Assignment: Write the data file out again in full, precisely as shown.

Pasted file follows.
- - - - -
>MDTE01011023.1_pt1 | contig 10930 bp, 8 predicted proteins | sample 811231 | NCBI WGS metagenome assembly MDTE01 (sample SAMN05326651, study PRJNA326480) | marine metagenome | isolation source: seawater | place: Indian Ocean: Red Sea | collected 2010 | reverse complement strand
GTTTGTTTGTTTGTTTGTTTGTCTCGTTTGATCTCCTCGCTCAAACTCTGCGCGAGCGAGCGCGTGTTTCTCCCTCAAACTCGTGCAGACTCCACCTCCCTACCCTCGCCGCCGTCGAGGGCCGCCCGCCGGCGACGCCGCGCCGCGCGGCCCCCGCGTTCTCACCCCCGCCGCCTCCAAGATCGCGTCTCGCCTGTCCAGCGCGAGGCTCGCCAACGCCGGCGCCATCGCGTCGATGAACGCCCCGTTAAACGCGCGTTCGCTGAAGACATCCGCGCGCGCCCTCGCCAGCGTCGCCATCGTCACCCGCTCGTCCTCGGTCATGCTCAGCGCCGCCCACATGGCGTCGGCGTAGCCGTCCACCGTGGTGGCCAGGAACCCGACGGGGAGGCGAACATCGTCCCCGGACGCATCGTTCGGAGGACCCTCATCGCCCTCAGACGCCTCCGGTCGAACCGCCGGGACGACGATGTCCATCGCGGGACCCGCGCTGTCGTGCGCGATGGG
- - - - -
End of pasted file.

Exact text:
>MDTE01011023.1_pt1 | contig 10930 bp, 8 predicted proteins | sample 811231 | NCBI WGS metagenome assembly MDTE01 (sample SAMN05326651, study PRJNA326480) | marine metagenome | isolation source: seawater | place: Indian Ocean: Red Sea | collected 2010 | reverse complement strand
GTTTGTTTGTTTGTTTGTTTGTCTCGTTTGATCTCCTCGCTCAAACTCTGCGCGAGCGAGCGCGTGTTTCTCCCTCAAACTCGTGCAGACTCCACCTCCCTACCCTCGCCGCCGTCGAGGGCCGCCCGCCGGCGACGCCGCGCCGCGCGGCCCCCGCGTTCTCACCCCCGCCGCCTCCAAGATCGCGTCTCGCCTGTCCAGCGCGAGGCTCGCCAACGCCGGCGCCATCGCGTCGATGAACGCCCCGTTAAACGCGCGTTCGCTGAAGACATCCGCGCGCGCCCTCGCCAGCGTCGCCATCGTCACCCGCTCGTCCTCGGTCATGCTCAGCGCCGCCCACATGGCGTCGGCGTAGCCGTCCACCGTGGTGGCCAGGAACCCGACGGGGAGGCGAACATCGTCCCCGGACGCATCGTTCGGAGGACCCTCATCGCCCTCAGACGCCTCCGGTCGAACCGCCGGGACGACGATGTCCATCGCGGGACCCGCGCTGTCGTGCGCGATGGG